Do you feel like your sales and marketing teams operate completely separately? If so, their partnership may be suffering. But there is something you can do to increase transparency between these integral teams. By creating an internal service-level agreement (SLA), you can resolve issues and foster stronger interdepartmental partnerships.

Take a look at what an SLA is, what it includes, and how it will benefit your organization.

What is an SLA?

According to HubSpot, an SLA is a written agreement between two parties that establishes a set of deliverables one has agreed to provide the other. This contract can exist between a company and its customers, or between one department that delivers a recurring service to another within an organization. An example of an internal SLA would involve the sales and marketing departments, but other internal ones may exist as well.

What’s Included in an SLA?

While SLAs may vary from company to company, there are several key elements you should include. They are:

  • A summary of the agreement. Outline who’s involved, what’s being agreed upon, and how you’ll measure your success.
  • A clear definition of the service being provided. If necessary, you can expand upon a portion of your summary to detail the crux of the agreement. For instance, you could specifically call out how sales prospects leads that marketing can then nurture into SQLs.
  • The numerical goals of both departments. Your summary will likely have a quick overview of your goals, but you should explicitly specify what each party needs to achieve. Make sure they’re tangible too. To help with that, start by calculating a marketing goal based on the sales team quota. If sales need X amount of closed deals, how can marketing help with a lead nurturing campaign? Likewise, for sales, you can determine their goals by looking at past sales figures and factoring in when sales may be slow. With this logic, you can zero in on how many warm leads they’ll need to contact or something similar. If you need more help with this, HubSpot has a great free tool.
  • What each party needs to reach their goals. Your SLA should include what both marketing and sales need to succeed. Sales may need X amount of enablement material, while marketing may need weekly status reports to verify their work. Whatever it is, write it down!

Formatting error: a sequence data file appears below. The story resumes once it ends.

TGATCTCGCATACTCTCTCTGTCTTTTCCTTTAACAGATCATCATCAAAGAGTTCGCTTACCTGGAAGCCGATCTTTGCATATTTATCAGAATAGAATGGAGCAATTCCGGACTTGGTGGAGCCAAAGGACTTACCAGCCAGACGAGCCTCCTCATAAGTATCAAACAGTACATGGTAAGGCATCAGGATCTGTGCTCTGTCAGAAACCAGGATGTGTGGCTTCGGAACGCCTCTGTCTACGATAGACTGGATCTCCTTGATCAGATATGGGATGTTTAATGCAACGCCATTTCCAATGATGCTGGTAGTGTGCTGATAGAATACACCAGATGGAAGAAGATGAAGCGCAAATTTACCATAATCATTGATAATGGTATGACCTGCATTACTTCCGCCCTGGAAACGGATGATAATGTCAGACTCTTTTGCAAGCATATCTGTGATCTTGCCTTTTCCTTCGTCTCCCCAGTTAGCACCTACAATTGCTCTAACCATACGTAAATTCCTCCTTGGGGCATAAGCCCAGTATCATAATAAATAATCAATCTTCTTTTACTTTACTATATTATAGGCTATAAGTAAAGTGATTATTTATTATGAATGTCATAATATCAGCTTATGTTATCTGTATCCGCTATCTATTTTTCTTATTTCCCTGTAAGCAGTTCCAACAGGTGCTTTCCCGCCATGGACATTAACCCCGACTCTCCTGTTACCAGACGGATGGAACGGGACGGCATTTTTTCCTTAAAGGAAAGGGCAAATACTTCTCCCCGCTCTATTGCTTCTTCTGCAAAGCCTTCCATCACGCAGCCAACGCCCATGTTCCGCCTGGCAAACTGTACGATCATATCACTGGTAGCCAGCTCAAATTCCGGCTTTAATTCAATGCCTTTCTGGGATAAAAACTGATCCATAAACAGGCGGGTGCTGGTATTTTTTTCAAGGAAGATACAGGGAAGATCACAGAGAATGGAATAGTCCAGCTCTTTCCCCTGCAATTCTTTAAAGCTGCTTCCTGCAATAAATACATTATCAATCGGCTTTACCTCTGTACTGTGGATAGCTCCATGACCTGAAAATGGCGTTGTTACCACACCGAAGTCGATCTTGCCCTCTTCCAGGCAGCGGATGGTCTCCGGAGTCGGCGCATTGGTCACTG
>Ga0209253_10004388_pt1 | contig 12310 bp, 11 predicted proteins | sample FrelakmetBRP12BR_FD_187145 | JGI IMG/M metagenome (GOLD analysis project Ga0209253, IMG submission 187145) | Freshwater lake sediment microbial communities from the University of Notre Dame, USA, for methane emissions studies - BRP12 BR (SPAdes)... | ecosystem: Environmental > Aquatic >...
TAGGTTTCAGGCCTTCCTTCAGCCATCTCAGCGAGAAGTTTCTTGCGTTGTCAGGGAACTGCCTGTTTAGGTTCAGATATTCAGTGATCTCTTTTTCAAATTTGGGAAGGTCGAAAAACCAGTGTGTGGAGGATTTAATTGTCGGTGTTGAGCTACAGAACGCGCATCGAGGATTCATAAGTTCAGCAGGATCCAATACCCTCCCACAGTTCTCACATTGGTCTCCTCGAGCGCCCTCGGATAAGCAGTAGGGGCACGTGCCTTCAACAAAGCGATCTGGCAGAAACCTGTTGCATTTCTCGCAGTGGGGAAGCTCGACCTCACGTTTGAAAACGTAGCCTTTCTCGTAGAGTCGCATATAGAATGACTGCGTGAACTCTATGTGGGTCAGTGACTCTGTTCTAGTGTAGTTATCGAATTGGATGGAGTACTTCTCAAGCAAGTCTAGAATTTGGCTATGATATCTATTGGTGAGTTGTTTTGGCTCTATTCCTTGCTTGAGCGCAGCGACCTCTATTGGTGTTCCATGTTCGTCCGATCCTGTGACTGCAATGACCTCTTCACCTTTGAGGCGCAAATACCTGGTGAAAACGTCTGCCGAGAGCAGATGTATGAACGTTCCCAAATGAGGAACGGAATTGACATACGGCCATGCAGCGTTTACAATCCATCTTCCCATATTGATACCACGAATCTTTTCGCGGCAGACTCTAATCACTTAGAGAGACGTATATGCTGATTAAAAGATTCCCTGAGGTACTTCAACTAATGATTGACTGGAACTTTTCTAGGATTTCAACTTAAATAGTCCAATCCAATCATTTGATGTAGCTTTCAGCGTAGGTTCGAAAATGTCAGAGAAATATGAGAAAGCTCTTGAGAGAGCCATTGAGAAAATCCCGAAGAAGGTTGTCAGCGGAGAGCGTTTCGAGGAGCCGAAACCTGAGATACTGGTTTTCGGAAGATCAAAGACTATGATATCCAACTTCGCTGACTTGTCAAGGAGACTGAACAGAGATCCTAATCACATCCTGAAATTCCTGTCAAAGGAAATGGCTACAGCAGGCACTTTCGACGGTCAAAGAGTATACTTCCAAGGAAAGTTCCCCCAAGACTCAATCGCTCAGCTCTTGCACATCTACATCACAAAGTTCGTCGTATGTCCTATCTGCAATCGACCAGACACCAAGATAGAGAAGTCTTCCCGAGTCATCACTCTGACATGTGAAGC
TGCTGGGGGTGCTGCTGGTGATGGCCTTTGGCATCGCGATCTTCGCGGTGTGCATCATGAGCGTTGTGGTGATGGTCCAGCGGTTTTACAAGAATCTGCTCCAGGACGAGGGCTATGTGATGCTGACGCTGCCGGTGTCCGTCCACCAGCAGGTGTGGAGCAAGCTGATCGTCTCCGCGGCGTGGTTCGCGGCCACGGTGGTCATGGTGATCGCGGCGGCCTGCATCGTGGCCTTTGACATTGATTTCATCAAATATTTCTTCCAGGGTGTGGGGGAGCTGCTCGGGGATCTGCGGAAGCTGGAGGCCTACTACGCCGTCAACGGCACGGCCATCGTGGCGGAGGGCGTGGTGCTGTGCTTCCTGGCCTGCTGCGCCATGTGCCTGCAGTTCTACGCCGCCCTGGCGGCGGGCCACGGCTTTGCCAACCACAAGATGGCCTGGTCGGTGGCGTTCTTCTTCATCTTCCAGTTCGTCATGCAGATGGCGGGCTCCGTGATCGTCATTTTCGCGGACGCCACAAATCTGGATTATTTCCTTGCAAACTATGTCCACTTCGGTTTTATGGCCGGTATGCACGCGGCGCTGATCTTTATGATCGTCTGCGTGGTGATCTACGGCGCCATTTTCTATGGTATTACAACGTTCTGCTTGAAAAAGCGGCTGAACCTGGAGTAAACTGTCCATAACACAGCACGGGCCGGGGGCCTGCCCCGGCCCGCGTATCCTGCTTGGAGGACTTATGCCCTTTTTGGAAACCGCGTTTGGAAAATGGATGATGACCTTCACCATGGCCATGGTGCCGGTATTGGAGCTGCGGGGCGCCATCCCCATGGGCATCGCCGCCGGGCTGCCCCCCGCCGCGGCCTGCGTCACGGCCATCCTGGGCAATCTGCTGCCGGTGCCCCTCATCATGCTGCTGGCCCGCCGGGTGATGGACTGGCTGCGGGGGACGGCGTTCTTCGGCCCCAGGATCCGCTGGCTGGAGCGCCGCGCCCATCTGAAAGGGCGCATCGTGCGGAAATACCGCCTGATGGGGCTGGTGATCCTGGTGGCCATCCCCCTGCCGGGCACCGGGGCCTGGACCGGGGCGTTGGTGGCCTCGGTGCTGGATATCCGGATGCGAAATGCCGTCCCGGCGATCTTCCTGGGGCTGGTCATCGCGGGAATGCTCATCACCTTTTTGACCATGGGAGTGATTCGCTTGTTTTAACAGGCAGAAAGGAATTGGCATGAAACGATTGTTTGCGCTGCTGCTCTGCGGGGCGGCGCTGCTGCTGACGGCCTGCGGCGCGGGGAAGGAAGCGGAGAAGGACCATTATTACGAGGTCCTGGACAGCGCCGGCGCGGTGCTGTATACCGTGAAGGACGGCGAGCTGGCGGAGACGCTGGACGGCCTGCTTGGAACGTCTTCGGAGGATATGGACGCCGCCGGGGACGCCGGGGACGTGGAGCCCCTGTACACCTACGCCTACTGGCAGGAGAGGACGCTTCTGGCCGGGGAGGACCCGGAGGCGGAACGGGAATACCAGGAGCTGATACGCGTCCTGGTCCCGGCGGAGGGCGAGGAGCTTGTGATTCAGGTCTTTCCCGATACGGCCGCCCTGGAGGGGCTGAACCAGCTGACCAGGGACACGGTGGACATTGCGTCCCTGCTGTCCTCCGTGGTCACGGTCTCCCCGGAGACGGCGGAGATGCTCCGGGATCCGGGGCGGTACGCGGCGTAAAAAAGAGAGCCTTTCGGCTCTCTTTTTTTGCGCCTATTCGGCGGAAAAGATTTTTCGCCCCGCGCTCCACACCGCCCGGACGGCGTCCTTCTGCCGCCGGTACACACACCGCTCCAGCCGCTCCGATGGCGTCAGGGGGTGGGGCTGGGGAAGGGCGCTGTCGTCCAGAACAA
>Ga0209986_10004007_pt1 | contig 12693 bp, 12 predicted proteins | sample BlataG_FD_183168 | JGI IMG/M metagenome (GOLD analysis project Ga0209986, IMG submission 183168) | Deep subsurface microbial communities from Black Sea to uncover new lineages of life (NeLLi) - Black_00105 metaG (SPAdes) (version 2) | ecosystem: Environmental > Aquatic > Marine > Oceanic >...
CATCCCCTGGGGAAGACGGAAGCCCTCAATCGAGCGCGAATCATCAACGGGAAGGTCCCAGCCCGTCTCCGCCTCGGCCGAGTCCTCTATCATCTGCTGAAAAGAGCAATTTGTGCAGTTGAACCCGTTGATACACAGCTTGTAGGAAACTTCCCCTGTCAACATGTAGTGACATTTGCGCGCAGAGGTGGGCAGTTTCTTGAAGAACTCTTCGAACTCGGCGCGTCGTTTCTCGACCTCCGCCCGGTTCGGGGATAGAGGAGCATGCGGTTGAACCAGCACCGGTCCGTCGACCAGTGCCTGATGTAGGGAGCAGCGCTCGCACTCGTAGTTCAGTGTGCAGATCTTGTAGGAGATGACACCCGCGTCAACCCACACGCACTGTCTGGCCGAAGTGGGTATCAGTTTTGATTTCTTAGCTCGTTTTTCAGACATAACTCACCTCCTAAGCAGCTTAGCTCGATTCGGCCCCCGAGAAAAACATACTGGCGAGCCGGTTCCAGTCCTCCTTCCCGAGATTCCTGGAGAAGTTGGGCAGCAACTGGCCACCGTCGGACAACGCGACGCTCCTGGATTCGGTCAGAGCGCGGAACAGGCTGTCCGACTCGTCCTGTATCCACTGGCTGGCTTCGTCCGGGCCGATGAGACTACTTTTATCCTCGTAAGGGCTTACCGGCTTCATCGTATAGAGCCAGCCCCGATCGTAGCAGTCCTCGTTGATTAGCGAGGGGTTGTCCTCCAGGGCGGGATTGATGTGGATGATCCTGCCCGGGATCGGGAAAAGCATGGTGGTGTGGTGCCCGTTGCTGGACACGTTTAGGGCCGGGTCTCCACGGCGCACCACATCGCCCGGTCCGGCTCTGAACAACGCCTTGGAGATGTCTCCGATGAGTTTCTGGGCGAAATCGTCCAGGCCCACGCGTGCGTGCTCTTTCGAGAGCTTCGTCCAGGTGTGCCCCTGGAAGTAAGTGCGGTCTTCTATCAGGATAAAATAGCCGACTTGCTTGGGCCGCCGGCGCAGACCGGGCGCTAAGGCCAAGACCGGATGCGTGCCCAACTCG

• The time needed to provide deliverables. After you’ve recorded what items your team members need, include a deadline. For example, marketing may need to give sales new email templates or blogs by the end of every month. Similarly, sales may need to offer pipeline data bi-weekly.
  • Points of contact from departments. No matter how big or small your teams are, someone from each department needs to take the lead on communicating with the other. Include their information and how they can be reached in your SLA.
  • Any exception clauses. Something out of your control could happen that would result in one or both parties not being able to fulfill the SLA. It could be anything from a business closure, prolonged illness, or natural disaster. Think about potential clauses and write them into your SLA.
  • What happens if your goals aren’t met. While not fun to think about, there should be consequences for goals not being met. In a sales and marketing SLA, you can establish a plan to make up any lost revenue and how members can be held accountable.
  • Conditions for your SLA being canceled. Come up with any conditions that would cause you to cancel your SLA and include them in your contract. An example may be your team consistently coming up short on their goals. In this situation, you may need to produce a different, more attainable SLA.

Why SLAs Can Help Your Business

Writing another document may seem like a tedious task, but the benefits of creating an SLA are worth it. SLAs can help increase sales and marketing alignment by:

  • Detailing what each party needs to do to support the other
  • Giving common goals that result in shared business success
  • Removing any doubt of what needs to be done, when, and who needs to do it
  • Providing points of contact for improved communication
  • Helping to define your sales and marketing processes, like numerical goals and deliverables
  • Gaining insight into where things went right or where things went wrong, opening room for improvement

A Final Tip

An SLA is a living, breathing document. Sales and marketing both need easy access to it so they can regularly revisit, monitor, and adjust it if their goals are not being met. Doing this further helps maintain transparency because no one will ever be out of the loop!